A blog that tackles issues on basic education (in the Philippines and the United States) including early childhood education, the teaching profession, math and science education, medium of instruction, poverty, and the role of research and higher education.
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Choice Comes with Responsibility
Almost half of the children in Fairfax county chose 2 days per week of face-to-face classes. With this choice, schools then have the responsibility to keep everyone (students, teachers and staff) safe while on campus. Although this translates only to about 25 percent occupancy, the risks are thought to be unacceptable. Now that the choice of going one hundred percent virtual has been made, this decision also comes with responsibility. That responsibility, of course, is primarily the education of our children in a virtual environment. And this is challenging. As research has shown, distance learning is a lot more inefficient than face-to-face learning. In a study involving an introductory physiology class, students perform poorly in exams that require comprehension when the content is delivered online. The scores are markedly lower for students in distance learning.
In the above, two types of exams are used. MQ corresponds to questions that only require memory while CQ requires comprehension of the material. LL are for students who have received face-to-face instruction while PRL+ are for students who received distance instruction. The study ensures technological access is available, but even with ample resources, the instruction still fails in the distance mode. These are college students which we can assume are far more responsible than elementary school children and yet, distance learning still takes a huge toll on their learning.
The choice made by Fairfax County Public Schools (FCPS) comes with challenges and its educators need to work harder to ensure that this coming school year will not be a disaster. It is truly unfortunate that we are facing circumstances that make learning a lot more difficult but we must make ourselves aware of these additional challenges. We do not want to take any risks with regard to health, but we now must acknowledge that we have taken risks on other things. And it is not just the fact that distance learning is less effective. There are other risks that we now have taken as suggested by a post from a supervisor in Fairfax county.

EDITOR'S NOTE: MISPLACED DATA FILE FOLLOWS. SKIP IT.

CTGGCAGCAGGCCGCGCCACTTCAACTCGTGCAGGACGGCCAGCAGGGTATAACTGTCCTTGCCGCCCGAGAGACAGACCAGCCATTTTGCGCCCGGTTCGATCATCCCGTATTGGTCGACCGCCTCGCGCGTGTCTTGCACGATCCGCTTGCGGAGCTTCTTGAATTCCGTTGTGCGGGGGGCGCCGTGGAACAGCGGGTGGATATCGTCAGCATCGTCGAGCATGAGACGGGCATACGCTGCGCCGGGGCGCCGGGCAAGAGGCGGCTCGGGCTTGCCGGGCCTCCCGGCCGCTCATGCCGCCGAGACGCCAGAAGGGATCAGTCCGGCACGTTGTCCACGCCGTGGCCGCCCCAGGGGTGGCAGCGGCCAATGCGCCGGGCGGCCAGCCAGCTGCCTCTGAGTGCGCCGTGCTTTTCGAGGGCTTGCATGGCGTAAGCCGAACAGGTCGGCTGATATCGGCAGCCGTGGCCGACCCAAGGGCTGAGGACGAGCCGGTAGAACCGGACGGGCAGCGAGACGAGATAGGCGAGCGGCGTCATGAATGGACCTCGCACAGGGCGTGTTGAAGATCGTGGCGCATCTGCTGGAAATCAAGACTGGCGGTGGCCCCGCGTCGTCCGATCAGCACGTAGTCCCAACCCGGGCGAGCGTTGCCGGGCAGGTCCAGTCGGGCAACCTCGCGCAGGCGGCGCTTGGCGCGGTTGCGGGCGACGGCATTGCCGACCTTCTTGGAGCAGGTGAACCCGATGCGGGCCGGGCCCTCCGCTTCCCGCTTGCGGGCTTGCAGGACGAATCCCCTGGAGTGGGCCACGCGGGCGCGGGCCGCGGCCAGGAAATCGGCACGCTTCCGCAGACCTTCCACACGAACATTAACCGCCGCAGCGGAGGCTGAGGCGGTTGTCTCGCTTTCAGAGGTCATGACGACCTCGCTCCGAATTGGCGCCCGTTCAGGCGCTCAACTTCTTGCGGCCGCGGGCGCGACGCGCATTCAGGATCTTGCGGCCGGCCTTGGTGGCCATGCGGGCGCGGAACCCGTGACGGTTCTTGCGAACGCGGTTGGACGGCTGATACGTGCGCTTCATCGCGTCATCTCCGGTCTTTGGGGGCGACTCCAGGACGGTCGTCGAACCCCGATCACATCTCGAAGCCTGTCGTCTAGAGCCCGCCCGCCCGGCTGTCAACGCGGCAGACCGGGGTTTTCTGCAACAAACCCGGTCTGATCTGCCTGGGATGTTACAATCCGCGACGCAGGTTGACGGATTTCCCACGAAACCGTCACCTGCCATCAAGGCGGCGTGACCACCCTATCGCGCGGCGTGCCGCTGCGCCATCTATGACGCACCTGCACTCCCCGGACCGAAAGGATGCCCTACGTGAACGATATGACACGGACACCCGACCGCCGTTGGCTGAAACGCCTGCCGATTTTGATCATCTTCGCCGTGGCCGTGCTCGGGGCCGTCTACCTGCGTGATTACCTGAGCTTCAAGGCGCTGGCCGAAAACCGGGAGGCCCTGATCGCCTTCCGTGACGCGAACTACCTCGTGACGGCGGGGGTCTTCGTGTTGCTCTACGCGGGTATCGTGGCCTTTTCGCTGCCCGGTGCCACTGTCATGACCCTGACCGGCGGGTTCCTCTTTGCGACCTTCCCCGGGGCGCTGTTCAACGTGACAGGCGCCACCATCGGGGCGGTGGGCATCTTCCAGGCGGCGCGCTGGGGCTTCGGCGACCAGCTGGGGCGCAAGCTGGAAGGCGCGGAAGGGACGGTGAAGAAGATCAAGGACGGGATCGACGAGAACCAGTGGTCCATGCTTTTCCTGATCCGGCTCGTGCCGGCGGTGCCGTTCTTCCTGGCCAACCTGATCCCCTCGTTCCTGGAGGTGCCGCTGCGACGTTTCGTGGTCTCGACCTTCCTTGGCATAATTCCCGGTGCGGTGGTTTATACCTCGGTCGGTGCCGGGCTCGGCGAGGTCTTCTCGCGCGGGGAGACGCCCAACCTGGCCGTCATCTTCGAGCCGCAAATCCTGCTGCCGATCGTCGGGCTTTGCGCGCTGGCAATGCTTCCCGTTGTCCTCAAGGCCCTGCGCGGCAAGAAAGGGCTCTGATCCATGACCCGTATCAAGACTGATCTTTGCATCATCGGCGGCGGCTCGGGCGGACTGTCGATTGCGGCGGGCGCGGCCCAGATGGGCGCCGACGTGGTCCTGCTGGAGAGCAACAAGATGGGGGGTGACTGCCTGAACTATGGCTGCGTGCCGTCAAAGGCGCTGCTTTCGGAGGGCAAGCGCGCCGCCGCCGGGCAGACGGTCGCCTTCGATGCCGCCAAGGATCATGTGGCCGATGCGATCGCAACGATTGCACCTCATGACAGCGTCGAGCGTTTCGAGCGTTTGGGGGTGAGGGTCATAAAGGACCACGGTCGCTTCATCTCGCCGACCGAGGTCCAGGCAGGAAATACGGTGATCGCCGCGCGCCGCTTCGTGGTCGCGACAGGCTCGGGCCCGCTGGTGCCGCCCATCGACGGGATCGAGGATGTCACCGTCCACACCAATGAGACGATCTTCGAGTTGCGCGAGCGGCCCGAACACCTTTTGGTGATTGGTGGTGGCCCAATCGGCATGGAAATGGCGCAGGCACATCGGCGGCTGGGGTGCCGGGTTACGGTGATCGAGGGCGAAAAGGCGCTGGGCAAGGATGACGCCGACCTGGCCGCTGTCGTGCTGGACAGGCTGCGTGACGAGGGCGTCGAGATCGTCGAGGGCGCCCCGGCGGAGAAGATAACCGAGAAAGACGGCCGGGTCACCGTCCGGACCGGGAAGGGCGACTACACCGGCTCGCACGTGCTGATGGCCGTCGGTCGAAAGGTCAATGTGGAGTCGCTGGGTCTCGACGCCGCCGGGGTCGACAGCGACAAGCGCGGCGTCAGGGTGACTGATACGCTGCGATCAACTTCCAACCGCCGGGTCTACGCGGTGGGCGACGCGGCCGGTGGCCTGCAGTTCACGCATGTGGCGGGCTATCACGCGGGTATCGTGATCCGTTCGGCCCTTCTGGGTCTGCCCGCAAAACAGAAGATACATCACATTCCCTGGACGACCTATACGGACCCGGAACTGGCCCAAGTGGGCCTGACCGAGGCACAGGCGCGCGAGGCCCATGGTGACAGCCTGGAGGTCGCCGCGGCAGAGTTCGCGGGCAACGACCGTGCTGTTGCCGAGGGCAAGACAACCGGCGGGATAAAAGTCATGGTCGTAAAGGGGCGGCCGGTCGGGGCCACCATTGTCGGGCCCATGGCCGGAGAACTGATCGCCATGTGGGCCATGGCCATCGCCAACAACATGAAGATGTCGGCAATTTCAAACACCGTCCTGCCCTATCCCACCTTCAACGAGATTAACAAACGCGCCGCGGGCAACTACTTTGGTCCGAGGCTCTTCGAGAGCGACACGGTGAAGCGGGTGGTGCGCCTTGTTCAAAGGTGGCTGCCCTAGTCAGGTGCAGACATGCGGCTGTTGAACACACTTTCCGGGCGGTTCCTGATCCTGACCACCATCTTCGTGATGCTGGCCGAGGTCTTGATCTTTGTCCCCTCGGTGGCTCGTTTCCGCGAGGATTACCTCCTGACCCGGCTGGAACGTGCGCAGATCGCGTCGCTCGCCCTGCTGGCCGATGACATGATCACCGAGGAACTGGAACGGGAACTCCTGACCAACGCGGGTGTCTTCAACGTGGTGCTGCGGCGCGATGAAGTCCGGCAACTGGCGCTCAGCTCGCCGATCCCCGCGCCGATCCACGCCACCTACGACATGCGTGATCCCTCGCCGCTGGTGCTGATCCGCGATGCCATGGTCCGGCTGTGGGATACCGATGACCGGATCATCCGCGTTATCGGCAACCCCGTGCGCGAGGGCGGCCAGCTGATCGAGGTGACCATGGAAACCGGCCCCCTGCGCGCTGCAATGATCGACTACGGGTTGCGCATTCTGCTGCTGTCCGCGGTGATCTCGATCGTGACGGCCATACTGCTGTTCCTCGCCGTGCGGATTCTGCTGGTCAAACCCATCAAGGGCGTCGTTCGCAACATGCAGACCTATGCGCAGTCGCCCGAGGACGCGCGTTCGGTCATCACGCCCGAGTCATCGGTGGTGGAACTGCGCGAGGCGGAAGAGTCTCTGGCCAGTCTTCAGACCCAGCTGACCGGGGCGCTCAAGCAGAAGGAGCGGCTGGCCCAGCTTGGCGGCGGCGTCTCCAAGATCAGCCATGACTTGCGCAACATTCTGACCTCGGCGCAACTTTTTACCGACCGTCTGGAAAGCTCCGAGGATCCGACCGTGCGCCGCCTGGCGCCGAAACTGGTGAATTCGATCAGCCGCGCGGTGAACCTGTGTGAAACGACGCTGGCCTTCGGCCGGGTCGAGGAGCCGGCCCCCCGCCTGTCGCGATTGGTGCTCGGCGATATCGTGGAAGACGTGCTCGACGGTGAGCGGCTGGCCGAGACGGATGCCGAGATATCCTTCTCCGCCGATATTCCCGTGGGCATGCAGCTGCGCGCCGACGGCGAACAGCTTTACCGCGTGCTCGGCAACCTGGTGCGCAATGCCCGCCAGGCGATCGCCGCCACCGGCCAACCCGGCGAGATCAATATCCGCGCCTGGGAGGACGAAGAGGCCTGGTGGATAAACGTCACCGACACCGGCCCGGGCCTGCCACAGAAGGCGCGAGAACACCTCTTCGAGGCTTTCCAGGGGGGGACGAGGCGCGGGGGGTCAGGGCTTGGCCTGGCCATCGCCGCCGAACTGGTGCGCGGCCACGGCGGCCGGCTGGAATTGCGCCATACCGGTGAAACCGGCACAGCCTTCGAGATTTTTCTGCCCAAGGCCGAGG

MGA TANONG AT SAGOT HINGGIL SA Kto12 PROGRAM NG GOBYERNO NG PILIPINAS Posted on May 28, 2012 by David Michael San Juan MGA TANONG AT SAGOT HINGGIL SA Kto12 PROGRAM NG GOBYERNO NG PILIPINAS (Paunawa: Simpleng lenggwahe ang ginamit sa artikulong ito upang madaling maintindihan ng mayorya.) For the full English version please visit http://www.scribd.com/david_juan_1/d/70033985-San-Juan-David-Michael-Full-Paper-Kto12 TANONG: ANO ANG KTO12 PROGRAM? SAGOT: Ang Kto12 Program ng gobyerno ng Pilipinas ay tumutukoy sa pagkakaroon ng mandatory o required na kindergarten at karagdagang 2 taon sa dating 10-year Basic Education Cycle. Kung noon, pagkatapos ng anim na taon sa elementarya at apat na taon sa hayskul (kabuuang 10 taon) ay maaari nang makapagkolehiyo ang mga estudyante. Sa ilalim ng Kto12, bago makapagkolehiyo, kailangan pa nilang dumaan sa karagdagang 2 taon pagkatapos ng apat na taong hayskul. Sa bagong sistema, tinatawag na senior high school o junior
With the new K to 12 curriculum in the Philippines, various tracks are now offered in the last two years of basic education. The various options available obviously make it possible for students to find themselves later unprepared for the courses they decide to take in college. A student, for instance, who finishes the accounting business management (ABM) strand in the senior high school academic track, is now required to take additional courses if the student chooses to enroll in a Science, Technology, Engineering and Mathematics (STEM) major in college. These additional courses which are now called "bridging programs" are either taken during the first year of college or over several weeks in the summer before college starts. Above copied from Coldwater High School Early College Program There are bridging programs in the United States, but these are different from the ones that are now appearing in colleges in the Philippines. In Coldwater High School in Michigan, fo
Hapag ng Pag-asa, Painting by Joey A. Velasco The following is an article written by Fr. James B. Reuter, S.J., originally published on the Philippine Star . HAPAG NG PAG-ASA. By Fr. James B. Reuter, S.J. The Philippine Star 04/21/2007 At the entrance of the Major Seminary of the University of Santo Tomas , in Manila , you will see a painting. It is the "Last Supper" of Joey A. Velasco. It portrays poor children from Metro Manila, all between the ages of 4 and 14, at the Last Supper with Christ Our Lord. He has called it "Hapag ng Pag-asa", the table of hope. To start with, it is not really a table. It is a big delivery box, knocked apart and nailed together again as a table. Joey Velasco himself has said: "This painting reveals a story of greater hunger than a plate of rice could satisfy. What these children are starved for is love." Realizing that his little models were real persons, he investigated the life of each of them, and wrote